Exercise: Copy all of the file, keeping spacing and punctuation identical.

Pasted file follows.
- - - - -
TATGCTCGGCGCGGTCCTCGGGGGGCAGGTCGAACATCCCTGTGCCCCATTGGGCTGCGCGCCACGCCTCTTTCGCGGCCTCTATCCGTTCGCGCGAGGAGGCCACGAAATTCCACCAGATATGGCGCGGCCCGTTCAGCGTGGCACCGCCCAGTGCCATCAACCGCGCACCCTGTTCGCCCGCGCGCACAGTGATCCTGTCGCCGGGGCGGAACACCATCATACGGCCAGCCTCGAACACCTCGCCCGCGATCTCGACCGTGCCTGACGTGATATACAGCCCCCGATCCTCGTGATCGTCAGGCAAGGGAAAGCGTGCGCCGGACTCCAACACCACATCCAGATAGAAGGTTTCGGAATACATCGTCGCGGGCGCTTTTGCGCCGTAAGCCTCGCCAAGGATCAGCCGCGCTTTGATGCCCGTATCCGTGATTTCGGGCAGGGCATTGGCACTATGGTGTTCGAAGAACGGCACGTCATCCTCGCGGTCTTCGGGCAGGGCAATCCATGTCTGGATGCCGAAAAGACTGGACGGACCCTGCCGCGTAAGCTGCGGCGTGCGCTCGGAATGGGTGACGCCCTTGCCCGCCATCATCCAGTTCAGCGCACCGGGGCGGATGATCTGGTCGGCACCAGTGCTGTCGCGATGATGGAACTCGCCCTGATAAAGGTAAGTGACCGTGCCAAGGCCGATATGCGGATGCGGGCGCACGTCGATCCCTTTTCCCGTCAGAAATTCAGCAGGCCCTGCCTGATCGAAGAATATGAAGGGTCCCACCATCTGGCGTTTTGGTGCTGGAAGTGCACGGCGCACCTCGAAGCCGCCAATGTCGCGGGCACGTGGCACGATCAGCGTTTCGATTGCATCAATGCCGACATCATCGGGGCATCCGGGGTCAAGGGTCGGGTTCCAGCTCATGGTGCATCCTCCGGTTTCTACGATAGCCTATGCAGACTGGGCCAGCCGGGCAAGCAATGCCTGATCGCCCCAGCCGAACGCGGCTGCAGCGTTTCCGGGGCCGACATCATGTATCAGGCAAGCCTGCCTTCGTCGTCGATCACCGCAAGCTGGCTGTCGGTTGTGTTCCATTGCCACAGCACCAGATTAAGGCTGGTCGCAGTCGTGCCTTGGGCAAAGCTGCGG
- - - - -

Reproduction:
TATGCTCGGCGCGGTCCTCGGGGGGCAGGTCGAACATCCCTGTGCCCCATTGGGCTGCGCGCCACGCCTCTTTCGCGGCCTCTATCCGTTCGCGCGAGGAGGCCACGAAATTCCACCAGATATGGCGCGGCCCGTTCAGCGTGGCACCGCCCAGTGCCATCAACCGCGCACCCTGTTCGCCCGCGCGCACAGTGATCCTGTCGCCGGGGCGGAACACCATCATACGGCCAGCCTCGAACACCTCGCCCGCGATCTCGACCGTGCCTGACGTGATATACAGCCCCCGATCCTCGTGATCGTCAGGCAAGGGAAAGCGTGCGCCGGACTCCAACACCACATCCAGATAGAAGGTTTCGGAATACATCGTCGCGGGCGCTTTTGCGCCGTAAGCCTCGCCAAGGATCAGCCGCGCTTTGATGCCCGTATCCGTGATTTCGGGCAGGGCATTGGCACTATGGTGTTCGAAGAACGGCACGTCATCCTCGCGGTCTTCGGGCAGGGCAATCCATGTCTGGATGCCGAAAAGACTGGACGGACCCTGCCGCGTAAGCTGCGGCGTGCGCTCGGAATGGGTGACGCCCTTGCCCGCCATCATCCAGTTCAGCGCACCGGGGCGGATGATCTGGTCGGCACCAGTGCTGTCGCGATGATGGAACTCGCCCTGATAAAGGTAAGTGACCGTGCCAAGGCCGATATGCGGATGCGGGCGCACGTCGATCCCTTTTCCCGTCAGAAATTCAGCAGGCCCTGCCTGATCGAAGAATATGAAGGGTCCCACCATCTGGCGTTTTGGTGCTGGAAGTGCACGGCGCACCTCGAAGCCGCCAATGTCGCGGGCACGTGGCACGATCAGCGTTTCGATTGCATCAATGCCGACATCATCGGGGCATCCGGGGTCAAGGGTCGGGTTCCAGCTCATGGTGCATCCTCCGGTTTCTACGATAGCCTATGCAGACTGGGCCAGCCGGGCAAGCAATGCCTGATCGCCCCAGCCGAACGCGGCTGCAGCGTTTCCGGGGCCGACATCATGTATCAGGCAAGCCTGCCTTCGTCGTCGATCACCGCAAGCTGGCTGTCGGTTGTGTTCCATTGCCACAGCACCAGATTAAGGCTGGTCGCAGTCGTGCCTTGGGCAAAGCTGCGG